The welcome quiet quickly evaporated with the arrival of an elderly man, also attended by family. An ER doctor was soon present as the man was in some distress, suffering from late-stage pancreatic cancer. I heard the doctor describe his concern over the patient’s rapid heart rate and declining blood pressure, and the urgent need to address these concerns. Seconds thereafter, the urgent treatment — a defibrillator shock — was administered. I knew this from the man’s loud shout and the sound of his back slapping back down on his gurney. The first shock didn’t improve things and, following a brief doctor-patient-family discussion, a second jolt was administered, alleviated somewhat by pain medication beforehand. When the second attempt also appeared not to be working, the young sounding physician began a thorough description of end-of-life choices with the patient and his family. I was impressed with the discussion and patience of the doctor who clearly understood the importance of this sensitive, difficult task. Unfortunately, neither the family nor the patient were able to decide.

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As the discussion was winding down, the doctor commented that the patient’s heart rate and pulse were starting to move in the right direction and the patient was transported shortly thereafter, presumably to the ICU. I fell asleep, but not before thinking about the choice I would make under similar circumstances. I concluded that I was not yet ready to decide, although now more fully aware of the uncertain miles ahead to a certain ending. Later that morning, one day after I had arrived, I was moved upstairs, grateful to know what was wrong, to be getting treatment, and to still be on the sunlit side of the clover. On the way to my room my gurney driver told me that the ER was still jammed to overflowing and I wondered how they would cope with the next 24 hours.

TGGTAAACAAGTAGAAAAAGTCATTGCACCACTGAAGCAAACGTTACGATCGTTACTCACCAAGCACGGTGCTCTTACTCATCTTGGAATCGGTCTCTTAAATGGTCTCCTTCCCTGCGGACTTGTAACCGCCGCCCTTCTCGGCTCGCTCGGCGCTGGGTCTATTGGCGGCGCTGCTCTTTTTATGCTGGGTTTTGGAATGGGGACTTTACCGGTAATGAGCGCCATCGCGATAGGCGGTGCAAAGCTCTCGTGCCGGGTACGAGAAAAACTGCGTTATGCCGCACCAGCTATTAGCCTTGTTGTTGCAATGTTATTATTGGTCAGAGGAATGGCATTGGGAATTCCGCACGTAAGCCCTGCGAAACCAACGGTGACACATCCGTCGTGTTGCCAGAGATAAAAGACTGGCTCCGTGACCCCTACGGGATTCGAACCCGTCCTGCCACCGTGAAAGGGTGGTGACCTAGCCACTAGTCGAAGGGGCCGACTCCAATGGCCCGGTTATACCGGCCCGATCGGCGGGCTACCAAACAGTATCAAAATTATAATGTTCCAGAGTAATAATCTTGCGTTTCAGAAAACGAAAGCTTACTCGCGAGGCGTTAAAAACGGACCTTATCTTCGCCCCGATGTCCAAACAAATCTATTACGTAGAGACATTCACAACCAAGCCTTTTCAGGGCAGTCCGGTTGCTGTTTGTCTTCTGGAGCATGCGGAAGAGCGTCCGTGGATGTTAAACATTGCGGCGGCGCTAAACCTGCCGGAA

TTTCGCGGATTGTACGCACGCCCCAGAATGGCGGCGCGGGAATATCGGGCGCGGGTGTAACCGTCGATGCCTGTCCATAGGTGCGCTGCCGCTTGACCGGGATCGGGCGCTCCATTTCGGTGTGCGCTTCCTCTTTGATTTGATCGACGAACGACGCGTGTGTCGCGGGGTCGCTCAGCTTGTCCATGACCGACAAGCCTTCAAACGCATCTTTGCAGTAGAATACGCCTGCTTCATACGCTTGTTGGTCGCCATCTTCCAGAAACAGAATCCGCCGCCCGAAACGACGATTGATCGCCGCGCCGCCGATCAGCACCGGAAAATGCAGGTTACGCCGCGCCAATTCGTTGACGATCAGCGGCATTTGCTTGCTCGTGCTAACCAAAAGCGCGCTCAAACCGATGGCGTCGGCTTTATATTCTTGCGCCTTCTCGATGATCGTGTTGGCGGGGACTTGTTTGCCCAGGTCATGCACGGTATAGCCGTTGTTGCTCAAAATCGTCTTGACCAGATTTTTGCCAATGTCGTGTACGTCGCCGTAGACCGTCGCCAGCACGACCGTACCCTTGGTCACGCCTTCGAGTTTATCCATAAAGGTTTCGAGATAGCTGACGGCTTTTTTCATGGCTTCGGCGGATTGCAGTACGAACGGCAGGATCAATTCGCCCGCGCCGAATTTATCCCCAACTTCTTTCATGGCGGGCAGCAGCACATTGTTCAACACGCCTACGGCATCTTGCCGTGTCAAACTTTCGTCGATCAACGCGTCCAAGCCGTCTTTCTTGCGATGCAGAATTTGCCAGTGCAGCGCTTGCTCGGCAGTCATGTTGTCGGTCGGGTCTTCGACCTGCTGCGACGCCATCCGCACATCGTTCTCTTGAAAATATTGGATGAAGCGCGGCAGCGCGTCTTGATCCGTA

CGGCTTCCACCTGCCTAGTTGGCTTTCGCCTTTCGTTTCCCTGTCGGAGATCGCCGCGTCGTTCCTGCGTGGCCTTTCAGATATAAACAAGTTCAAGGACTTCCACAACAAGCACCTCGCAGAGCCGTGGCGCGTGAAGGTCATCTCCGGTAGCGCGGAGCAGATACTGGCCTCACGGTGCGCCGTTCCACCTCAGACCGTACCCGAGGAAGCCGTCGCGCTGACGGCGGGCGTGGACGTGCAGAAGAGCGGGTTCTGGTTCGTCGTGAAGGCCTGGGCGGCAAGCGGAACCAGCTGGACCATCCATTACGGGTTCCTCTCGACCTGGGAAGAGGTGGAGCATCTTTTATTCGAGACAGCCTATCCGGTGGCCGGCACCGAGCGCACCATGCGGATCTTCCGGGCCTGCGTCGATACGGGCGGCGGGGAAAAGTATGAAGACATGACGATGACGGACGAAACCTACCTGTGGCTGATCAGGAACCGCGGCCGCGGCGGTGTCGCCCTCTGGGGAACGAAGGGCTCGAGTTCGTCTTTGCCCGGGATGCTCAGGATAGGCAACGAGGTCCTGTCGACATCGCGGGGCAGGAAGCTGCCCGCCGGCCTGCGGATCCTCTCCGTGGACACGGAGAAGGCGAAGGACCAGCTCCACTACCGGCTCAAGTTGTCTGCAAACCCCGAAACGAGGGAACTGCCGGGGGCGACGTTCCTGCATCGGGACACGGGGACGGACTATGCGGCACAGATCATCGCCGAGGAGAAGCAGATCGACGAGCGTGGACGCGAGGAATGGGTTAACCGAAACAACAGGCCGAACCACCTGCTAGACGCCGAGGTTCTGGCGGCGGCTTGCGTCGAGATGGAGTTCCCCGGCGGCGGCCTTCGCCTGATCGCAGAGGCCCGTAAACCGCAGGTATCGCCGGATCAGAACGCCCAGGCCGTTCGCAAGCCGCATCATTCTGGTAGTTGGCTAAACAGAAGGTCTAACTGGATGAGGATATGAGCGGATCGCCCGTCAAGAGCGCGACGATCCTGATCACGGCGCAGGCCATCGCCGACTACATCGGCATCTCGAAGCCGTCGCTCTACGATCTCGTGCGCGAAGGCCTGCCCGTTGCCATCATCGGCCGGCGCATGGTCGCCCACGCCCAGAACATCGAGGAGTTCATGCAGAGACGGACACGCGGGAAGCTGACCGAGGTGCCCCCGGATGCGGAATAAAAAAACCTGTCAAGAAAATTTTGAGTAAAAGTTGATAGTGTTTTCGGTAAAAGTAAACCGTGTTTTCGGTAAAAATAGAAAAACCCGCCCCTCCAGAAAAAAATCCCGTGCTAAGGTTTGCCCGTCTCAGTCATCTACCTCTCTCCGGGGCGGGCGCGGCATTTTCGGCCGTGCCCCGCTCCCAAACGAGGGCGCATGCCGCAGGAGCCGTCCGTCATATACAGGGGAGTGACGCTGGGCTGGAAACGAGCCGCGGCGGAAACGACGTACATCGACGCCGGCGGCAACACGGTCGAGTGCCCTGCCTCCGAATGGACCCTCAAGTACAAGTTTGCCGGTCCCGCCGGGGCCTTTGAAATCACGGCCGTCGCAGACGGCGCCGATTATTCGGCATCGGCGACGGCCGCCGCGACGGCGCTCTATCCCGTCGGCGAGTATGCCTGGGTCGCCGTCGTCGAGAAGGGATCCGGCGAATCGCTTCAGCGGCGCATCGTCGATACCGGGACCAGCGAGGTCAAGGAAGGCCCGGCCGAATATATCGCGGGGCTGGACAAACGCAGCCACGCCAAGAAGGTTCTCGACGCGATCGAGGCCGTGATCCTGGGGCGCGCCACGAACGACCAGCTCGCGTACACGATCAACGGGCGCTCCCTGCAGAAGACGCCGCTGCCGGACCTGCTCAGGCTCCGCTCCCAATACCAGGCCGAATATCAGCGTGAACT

Stephen T. Smith lives in Worthington where he serves on the Selectboard. He is a former attorney and a retired professor of criminal justice.]]>